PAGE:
Herr Robert G. Bartholot—or simply Bartholot—is a one-man photographic studio based in Berlin. An artist of many contradictions, his portraiture work is classic in pose and composition, yet utterly modern in colour and experimental artistry.
The main focus of his work is oft-ghostlike human subjects captured in mid-motion, appearing caught and sculptural. While utterly beautiful, an element of lacquered grotesqueness can seep into Robert’s work, something that can be psychologically addictive. He’s not capturing reality, instead creating depictions of his personal visions and imagination.
Mostly self-taught in photography, Bartholot did study art history—which might explain some of his surreal artistry. Earning his stripes in various creative support roles throughout his career, it wasn’t until he embarked on working with legendary Spanish photographer Álvaro Villarrubia that the penny dropped and the Bartholot studio became more than just a dream.
Wowed by his iconic classicism twinned with a contemporary graphic finish, we went in search to discover more about the man called Bartholot and his improvised play with figures, colours, and materials.
Where and how did it all begin? Tell us about where you grew up and studied, and were you always destined to be a photographic artist?
I was born and raised in southern Germany in a picturesque town called Constance. After high school I studied art history, German linguistics and literature; yet never graduated. Instead, I made an apprenticeship as a media designer in a tiny provincial advertising agency before moving to Zurich, waiting tables and doing freelance graphic work. I then relocated to Madrid where I discovered digital photography working as an assistant to Spanish photographer Álvaro Villarrubia. In 2009 I moved to Berlin and started running my one-man studio.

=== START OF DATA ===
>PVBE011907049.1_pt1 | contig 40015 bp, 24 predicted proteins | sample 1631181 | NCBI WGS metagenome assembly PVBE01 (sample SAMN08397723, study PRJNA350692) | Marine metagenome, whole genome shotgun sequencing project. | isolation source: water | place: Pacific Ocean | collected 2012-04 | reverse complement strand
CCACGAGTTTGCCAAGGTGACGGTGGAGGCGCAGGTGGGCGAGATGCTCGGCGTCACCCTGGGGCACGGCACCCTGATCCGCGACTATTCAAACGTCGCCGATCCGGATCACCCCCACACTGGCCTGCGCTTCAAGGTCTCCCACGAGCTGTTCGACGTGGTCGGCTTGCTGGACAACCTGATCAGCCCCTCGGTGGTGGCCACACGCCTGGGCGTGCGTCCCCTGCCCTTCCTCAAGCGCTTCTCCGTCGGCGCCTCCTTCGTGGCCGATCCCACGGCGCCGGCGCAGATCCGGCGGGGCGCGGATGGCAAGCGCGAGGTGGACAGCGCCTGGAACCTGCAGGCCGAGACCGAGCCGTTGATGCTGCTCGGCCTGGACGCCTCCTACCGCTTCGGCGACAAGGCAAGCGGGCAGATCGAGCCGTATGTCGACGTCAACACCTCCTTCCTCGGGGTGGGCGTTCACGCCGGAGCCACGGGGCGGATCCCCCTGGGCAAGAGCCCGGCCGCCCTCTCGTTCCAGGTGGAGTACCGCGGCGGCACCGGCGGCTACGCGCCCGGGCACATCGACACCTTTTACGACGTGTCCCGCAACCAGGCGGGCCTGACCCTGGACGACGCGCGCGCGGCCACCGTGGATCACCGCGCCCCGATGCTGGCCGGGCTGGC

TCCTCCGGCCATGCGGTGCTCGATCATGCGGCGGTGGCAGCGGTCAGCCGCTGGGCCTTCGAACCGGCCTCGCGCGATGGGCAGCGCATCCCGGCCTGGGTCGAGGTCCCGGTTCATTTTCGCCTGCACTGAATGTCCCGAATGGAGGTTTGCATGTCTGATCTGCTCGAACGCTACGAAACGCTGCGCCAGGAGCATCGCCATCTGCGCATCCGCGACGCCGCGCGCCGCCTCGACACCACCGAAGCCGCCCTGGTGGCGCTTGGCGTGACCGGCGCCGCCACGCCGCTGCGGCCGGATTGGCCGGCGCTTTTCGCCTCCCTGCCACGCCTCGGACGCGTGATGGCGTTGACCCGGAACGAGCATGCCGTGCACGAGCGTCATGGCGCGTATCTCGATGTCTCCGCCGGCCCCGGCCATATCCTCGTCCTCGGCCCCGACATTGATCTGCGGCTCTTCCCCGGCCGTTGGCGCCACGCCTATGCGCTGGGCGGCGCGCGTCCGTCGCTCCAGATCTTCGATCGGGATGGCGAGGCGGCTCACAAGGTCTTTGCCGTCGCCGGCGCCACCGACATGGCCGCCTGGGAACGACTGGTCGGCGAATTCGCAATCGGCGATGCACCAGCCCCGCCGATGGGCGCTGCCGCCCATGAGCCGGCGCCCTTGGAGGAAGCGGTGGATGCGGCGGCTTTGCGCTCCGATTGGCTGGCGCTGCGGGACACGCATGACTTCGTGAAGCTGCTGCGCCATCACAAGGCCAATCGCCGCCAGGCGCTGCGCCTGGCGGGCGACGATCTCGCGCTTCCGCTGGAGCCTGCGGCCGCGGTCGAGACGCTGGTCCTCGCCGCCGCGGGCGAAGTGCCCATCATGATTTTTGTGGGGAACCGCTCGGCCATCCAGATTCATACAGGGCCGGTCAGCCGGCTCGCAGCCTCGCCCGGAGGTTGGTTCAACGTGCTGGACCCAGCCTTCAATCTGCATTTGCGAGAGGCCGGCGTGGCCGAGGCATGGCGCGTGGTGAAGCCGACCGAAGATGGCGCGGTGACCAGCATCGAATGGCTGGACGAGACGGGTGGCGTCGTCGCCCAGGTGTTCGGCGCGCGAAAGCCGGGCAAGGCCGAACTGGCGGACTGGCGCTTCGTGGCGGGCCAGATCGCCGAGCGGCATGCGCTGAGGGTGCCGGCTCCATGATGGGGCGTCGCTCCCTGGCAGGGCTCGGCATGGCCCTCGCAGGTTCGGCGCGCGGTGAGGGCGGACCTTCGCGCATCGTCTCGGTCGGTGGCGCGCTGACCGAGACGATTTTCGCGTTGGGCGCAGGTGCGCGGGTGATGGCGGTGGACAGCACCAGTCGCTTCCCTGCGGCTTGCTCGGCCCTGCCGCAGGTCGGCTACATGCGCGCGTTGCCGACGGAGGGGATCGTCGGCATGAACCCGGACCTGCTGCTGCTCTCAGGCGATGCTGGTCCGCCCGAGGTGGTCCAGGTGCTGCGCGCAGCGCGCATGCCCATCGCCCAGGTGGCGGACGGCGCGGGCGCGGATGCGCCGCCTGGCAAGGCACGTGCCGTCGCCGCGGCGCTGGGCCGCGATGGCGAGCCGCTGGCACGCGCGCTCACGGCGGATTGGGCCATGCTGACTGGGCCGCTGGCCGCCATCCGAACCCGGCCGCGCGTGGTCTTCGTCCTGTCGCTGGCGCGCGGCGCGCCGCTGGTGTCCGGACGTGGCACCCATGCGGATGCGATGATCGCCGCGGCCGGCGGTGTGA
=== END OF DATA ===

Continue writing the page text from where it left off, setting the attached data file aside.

You state that you’re not looking to capture reality, so what are your intentions and what is it that you want to portray?
My approach to photography is staged, sculptural and graphic. There is a certain dualism going on in my aesthetics: on the one hand, it’s clean, beautiful and colourful, and on the other it’s grotesque, eerie and pale.
I create or invent a character or composition and take a picture of it. It’s about finding aesthetic solutions. There is no distinct message I want to transmit, on the contrary I’d prefer to stay uncertain and leave it to the viewer to make their own sense out of it.
Tell us about your studio and the area …
My studio is part of my flat, and it’s located in a district called Wedding in Berlin. It’s one of these typical old Berlin houses with wooden floors and high ceilings.
The neighbourhood is quite boring yet very international, with lots of immigrants living here. There are very few fancy restaurants and bars, which I don’t really miss. The best things about it are public transport connections, and all I need for everyday life within walking distance.
How do you envisage an image before shooting? What’s your process? Do you sketch, mock-up, or play with colour and tones before deciding on the direction of your compositions?